While many different watershed management strategies have been implemented to improve water quality, relatively few studies empirically tested the combined effects of different strategies on water quality in relation to land cover changes using long-term empirical data at the sub-basin scale. Using 10 years of total suspended solids (TSS) data, we examined how the conversion of wetland, wetland fragmentation, beaver dams, and Best Management Practices (BMPs) affect wet season TSS concentrations for the 25 monitoring stations in the Tualatin River basin, USA. Geographic information systems, FRAGSTATS, and correlation analysis were used to identify the direction of land cover change, degree of wetland fragmentation, and the strength of the relationship between TSS change and explanatory variables. Improvement in TSS concentrations was tightly coupled with the aggregation of wetlands, presence of beaver dams, particularly during the mid-wet season when flows were highest. Other BMPs effectively reduced TSS concentrations for the early and late-wet seasons when flows were not as high as in the middle wet-season. Aggregated wetlands were more effective for improving water quality than smaller disaggregated wetlands of similar total area when combined with the presence of beaver dams and BMPs. These findings offer important scientific and practical implications for management of urbanizing watersheds that seek to achieve the dual goals of improving environmental quality and land development.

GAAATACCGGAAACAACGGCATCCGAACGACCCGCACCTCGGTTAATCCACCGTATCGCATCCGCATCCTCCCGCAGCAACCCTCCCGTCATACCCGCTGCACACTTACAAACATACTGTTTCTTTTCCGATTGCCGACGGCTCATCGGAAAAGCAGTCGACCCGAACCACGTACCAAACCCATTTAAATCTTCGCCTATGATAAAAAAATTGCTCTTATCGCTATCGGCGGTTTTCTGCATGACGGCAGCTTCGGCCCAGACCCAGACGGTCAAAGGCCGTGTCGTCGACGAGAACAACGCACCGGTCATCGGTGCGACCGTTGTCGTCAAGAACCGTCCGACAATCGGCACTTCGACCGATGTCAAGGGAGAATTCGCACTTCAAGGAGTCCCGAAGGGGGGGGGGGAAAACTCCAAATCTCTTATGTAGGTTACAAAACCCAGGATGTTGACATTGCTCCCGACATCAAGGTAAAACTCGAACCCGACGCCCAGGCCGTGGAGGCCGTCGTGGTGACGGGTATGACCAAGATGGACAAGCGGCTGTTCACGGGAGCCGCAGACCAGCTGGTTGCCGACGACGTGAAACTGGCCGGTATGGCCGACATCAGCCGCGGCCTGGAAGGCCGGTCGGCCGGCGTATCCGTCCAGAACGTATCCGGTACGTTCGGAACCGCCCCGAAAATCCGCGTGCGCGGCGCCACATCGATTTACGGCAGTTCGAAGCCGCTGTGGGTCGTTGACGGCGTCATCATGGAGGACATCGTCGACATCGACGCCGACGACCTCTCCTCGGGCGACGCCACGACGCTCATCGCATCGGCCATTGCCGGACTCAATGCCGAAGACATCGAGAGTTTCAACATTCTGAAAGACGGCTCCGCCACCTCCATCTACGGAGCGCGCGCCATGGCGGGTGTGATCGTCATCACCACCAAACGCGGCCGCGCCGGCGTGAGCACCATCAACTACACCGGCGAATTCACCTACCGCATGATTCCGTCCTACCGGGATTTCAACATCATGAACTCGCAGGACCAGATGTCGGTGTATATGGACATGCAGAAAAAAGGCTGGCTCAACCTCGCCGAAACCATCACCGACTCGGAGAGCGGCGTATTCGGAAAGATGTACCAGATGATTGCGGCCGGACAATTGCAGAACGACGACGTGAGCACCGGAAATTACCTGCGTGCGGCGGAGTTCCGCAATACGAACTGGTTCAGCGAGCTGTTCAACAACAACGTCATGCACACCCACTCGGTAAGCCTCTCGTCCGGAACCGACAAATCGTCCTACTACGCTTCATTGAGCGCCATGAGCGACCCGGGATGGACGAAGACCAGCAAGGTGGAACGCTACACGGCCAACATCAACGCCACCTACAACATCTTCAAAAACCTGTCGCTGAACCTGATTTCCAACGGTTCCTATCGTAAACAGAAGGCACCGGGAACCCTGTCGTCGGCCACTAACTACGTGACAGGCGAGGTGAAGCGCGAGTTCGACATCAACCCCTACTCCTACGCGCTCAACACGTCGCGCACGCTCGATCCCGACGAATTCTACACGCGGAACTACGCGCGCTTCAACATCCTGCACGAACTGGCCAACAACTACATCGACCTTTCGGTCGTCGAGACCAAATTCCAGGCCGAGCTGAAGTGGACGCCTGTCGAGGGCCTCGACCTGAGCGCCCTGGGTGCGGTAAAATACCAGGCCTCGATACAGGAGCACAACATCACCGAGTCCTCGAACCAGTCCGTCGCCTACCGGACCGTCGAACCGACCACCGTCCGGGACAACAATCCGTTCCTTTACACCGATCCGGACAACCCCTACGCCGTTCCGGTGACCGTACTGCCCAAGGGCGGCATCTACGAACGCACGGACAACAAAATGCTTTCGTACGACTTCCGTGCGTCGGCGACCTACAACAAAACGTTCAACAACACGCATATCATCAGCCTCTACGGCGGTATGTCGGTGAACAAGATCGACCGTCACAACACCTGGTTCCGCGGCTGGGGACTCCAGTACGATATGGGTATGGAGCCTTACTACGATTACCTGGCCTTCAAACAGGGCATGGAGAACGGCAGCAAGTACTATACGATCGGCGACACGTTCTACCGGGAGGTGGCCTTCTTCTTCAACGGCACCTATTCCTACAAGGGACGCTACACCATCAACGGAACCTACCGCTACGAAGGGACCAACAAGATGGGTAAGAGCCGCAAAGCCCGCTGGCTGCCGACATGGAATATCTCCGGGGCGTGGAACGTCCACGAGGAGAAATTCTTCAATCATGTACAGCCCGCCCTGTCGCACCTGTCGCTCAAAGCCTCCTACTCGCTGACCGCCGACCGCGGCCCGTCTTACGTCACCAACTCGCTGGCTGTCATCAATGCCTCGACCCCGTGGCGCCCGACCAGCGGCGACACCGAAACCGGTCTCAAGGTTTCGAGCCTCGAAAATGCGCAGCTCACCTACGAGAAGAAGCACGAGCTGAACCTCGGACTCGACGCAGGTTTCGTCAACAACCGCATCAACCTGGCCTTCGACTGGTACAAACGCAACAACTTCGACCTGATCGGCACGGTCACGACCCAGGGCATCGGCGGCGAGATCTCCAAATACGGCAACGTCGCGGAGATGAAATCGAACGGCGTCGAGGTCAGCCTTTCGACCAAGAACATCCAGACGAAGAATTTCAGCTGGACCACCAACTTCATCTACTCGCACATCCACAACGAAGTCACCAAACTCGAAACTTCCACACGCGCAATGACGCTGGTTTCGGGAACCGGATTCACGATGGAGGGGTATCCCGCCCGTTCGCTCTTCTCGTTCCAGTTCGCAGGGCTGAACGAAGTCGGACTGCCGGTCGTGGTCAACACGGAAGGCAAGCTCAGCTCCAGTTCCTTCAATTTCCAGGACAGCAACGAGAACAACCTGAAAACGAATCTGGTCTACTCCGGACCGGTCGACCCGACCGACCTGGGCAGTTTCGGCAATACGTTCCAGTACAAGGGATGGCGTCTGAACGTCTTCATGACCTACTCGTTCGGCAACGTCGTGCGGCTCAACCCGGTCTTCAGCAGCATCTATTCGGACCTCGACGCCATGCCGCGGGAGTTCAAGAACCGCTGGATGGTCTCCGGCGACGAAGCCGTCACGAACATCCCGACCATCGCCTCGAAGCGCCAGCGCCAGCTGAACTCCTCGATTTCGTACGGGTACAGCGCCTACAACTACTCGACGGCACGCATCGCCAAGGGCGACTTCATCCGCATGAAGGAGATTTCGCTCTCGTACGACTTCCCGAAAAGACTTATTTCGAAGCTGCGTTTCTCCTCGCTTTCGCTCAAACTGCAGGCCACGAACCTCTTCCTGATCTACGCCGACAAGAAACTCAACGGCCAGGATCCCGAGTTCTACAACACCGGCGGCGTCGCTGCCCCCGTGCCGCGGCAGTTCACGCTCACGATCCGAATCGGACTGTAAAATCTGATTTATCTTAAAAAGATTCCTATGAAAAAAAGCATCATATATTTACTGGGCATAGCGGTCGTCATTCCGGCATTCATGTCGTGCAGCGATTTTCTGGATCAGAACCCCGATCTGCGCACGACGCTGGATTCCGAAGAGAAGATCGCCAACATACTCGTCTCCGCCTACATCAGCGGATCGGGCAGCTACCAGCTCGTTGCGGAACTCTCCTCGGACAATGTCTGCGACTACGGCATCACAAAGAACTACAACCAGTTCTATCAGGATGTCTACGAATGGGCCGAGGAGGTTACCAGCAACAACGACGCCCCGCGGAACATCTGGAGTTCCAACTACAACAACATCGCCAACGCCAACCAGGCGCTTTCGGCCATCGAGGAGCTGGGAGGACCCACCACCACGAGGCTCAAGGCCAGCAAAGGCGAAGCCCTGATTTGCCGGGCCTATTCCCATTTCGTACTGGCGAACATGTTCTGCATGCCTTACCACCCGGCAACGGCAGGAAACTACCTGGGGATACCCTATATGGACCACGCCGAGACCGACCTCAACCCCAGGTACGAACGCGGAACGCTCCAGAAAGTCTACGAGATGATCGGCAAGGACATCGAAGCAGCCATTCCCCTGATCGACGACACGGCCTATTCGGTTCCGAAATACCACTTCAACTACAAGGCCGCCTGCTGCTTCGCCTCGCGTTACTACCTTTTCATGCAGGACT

Keywords: Beaver dams; Fragmentation; GIS; Land cover; Total suspended sediment; Wetland restoration.
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